aerial and satellite photography
aerial and satellite photography, technology and science of taking still or moving-picture photographs from a camera mounted on a balloon, airplane, satellite, rocket, or spacecraft. In the 19th cent., photographers such as Thaddeus Lowe and George R. Lawrence took impressive pictures with cameras suspended in hot-air balloons or hung from kites, demonstrating both the scenic and military value of aerial photography. With the development of aviation, photogrammetry (the science of making measurements and maps from photographs) became an important tool. During World War I and subsequent conflicts, aerial photographs provided vital intelligence. Military aerial photography has now advanced to the point that the rank of a foot soldier can be determined from photographs taken from high-flying planes and satellites. Because of its military importance, much of the most sophisticated surveillance technology remains classified.
Aerial photography and satellite photography work in similar fashion. Course and speed are set before entering the area to be photographed, to ensure uniformity of speed and altitude. The result is an image of a narrow strip, which can be combined with overlapping images of neighboring strips to produce a panoramic view, commonly called a mosaic. Commercially available aerial and satellite photographs are capable of resolving objects of about 10 sq ft (1 sq m), which means that a satellite would be able to distinguish between a car and truck. Aerial photographs may be high oblique (including the horizon), low oblique (below the horizon), or vertical (perpendicular to the earth). Only the vertical may be accurately scaled for mapmaking purposes. Often a multilens camera is used to photograph one section vertically and the adjacent areas obliquely. The individual oblique exposures are then corrected, scaled, and joined to the vertical section to form one continuous photograph. By viewing two overlapping photographs through a stereoscope, a three-dimensional image of a region, or topographic map, can be obtained.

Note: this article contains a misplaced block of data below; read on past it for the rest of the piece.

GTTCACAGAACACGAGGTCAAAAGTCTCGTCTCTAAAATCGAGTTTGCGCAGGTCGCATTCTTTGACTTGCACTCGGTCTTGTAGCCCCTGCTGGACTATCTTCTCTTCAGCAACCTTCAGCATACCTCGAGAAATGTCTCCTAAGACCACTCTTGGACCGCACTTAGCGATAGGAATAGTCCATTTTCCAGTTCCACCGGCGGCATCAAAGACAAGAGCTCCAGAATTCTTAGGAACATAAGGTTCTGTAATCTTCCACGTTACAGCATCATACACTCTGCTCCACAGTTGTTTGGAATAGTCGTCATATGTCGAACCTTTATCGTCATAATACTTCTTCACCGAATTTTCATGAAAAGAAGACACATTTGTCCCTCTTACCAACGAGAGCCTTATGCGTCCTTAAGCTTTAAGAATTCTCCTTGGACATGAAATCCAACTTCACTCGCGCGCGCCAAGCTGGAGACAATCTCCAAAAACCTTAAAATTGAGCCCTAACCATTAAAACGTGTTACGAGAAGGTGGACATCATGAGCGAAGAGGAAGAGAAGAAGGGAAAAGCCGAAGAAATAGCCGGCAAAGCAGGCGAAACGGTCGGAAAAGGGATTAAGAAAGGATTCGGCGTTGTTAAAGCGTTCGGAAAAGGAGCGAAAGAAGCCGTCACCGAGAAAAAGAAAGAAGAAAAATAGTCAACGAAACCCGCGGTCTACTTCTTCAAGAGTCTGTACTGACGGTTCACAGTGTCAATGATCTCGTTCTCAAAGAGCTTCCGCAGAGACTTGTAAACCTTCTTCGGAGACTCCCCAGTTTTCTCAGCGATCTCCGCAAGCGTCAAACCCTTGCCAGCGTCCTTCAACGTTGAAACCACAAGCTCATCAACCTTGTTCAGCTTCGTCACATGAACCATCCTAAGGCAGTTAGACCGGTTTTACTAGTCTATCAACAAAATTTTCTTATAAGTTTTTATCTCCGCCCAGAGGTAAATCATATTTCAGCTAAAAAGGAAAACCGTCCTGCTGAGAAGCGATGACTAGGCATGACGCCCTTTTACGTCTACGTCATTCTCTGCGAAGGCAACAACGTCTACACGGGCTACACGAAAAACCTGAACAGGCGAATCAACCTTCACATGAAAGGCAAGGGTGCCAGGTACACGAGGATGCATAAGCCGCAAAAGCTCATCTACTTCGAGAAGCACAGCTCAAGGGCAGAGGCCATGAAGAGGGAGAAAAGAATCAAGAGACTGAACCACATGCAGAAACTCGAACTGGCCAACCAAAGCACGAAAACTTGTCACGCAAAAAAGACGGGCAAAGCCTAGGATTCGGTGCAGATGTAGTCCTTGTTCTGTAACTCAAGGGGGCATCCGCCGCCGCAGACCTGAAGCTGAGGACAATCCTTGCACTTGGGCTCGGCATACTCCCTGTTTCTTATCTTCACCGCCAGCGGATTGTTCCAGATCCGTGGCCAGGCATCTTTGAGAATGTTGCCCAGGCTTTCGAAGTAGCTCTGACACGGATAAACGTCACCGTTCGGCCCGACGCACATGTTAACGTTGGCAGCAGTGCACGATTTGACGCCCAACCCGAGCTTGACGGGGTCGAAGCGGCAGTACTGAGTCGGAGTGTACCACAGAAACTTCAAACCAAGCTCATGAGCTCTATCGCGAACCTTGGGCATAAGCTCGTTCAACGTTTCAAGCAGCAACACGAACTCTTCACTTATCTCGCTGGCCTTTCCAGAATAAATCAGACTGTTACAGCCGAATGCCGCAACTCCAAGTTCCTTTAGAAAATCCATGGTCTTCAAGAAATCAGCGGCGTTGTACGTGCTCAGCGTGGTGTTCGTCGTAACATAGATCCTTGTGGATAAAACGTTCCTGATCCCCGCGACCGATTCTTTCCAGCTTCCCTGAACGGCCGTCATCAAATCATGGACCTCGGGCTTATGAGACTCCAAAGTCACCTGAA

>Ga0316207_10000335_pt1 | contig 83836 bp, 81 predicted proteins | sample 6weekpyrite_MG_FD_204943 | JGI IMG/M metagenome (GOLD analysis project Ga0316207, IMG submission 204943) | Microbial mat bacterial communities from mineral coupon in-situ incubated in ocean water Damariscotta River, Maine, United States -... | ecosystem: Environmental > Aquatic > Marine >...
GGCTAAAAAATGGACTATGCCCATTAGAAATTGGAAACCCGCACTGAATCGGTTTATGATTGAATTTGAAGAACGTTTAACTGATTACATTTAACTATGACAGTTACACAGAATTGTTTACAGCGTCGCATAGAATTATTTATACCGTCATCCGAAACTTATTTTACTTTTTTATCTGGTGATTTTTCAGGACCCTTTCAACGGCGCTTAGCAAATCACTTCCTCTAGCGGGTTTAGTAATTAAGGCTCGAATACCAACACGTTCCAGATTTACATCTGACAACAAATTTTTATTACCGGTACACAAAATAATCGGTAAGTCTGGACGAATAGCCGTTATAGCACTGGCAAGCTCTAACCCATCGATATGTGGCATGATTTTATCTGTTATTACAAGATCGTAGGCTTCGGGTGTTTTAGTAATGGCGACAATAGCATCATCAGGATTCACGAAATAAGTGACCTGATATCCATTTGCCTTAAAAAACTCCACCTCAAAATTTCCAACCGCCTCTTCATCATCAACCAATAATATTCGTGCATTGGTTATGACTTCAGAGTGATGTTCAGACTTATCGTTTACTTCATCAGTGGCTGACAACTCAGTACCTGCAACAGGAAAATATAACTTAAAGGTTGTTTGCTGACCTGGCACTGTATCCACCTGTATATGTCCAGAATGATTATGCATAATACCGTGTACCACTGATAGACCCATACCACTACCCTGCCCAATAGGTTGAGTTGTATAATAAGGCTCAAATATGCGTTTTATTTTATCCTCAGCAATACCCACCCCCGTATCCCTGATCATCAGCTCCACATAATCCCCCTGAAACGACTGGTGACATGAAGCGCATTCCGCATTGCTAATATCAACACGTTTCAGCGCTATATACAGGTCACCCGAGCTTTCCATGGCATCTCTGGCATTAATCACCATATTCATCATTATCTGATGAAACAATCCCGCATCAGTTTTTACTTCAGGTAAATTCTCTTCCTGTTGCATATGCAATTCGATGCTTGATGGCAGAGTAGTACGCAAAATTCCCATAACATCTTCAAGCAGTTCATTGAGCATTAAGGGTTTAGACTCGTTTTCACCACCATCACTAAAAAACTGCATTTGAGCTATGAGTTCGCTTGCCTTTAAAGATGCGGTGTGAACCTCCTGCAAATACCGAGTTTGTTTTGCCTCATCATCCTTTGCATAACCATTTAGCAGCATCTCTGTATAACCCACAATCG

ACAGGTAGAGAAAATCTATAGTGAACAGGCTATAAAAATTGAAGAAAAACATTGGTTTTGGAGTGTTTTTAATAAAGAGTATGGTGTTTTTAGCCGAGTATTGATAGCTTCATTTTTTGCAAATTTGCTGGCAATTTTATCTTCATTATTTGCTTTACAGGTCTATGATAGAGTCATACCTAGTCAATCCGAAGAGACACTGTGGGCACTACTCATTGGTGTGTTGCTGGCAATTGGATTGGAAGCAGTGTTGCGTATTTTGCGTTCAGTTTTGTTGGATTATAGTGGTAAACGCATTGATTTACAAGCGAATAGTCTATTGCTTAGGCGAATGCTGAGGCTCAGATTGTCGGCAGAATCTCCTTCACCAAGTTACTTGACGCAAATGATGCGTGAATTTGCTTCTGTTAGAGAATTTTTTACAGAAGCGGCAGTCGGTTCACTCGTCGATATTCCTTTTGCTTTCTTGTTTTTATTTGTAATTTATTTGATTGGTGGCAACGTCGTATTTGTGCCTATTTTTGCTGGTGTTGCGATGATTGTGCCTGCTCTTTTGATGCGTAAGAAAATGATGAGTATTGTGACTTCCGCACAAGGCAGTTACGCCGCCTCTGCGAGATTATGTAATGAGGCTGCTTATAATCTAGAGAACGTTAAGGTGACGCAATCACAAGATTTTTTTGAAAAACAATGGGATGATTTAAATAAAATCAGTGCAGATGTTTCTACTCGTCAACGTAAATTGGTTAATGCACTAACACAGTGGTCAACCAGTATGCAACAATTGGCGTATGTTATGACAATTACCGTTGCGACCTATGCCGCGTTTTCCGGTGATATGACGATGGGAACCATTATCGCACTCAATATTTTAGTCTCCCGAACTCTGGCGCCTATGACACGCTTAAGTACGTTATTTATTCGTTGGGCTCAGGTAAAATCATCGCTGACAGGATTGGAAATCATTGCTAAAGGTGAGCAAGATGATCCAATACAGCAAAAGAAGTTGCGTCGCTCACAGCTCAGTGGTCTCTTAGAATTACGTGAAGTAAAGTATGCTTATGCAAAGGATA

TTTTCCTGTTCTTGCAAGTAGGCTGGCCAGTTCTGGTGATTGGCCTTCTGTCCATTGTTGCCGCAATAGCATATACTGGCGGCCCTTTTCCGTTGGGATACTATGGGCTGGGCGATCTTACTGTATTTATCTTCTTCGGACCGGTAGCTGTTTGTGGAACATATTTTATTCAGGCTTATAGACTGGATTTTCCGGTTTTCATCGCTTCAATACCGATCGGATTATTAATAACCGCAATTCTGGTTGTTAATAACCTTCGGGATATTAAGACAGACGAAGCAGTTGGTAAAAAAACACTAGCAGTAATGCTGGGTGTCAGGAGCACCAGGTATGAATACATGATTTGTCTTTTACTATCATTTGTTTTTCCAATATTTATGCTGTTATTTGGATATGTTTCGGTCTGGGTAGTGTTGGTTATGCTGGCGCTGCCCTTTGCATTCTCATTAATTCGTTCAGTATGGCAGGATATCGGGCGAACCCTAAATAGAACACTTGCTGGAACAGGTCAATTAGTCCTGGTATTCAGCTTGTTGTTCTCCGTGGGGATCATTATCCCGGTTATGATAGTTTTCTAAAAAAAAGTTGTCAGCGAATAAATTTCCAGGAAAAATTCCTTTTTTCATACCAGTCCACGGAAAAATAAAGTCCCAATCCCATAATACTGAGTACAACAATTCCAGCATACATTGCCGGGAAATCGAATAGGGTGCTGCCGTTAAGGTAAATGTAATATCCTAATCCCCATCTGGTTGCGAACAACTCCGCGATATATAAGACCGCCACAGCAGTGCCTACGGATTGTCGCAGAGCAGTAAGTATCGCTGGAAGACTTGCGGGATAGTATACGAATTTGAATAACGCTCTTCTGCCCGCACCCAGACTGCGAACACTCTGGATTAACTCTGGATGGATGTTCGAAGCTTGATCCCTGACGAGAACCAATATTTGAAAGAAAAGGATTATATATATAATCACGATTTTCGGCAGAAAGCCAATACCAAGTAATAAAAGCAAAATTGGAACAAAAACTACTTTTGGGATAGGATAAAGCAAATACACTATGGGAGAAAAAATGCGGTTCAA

Images can also be produced at other wavelengths, such as microwave or infrared, by using a technique known as remote scanning, which measures variations in spectral reflectance rather than patterns of light and shadow. Remote scanning aids such disparate fields as archaeology, geology, forestry, highway construction, and land conservation. The best-known remote scanners are the Landsat series of satellites, which have mapped vegetation and geological formations on the earth's surface since 1972; the French SPOT series, first launched in 1986; Magellan, which used radar to map the planet Venus (1990); Lunar Prospector, which mapped the moon's surface composition and its magnetic and gravity fields (1998); Mars Global Surveyor, which engaged in a systematic mapping of Mars (1999); and Galileo, which returned pictures of Jupiter and its major moons (1995–2003).
See P. R. Wolf, Elements of Photogrammetry (1983); H. Lloyd, Aerial Photography (1990); R. H. Arnold, Interpretation of Airphotos and Remotely Sensed Imagery (1995); N. Henbest, The Planets: Portraits of New Worlds (1995); E. D. Conway, An Introduction to Satellite Image Interpretation (1997); P. Taubman, Secret Empire: Eisenhower, the CIA and the Hidden Story of America's Space Espionage (2003).
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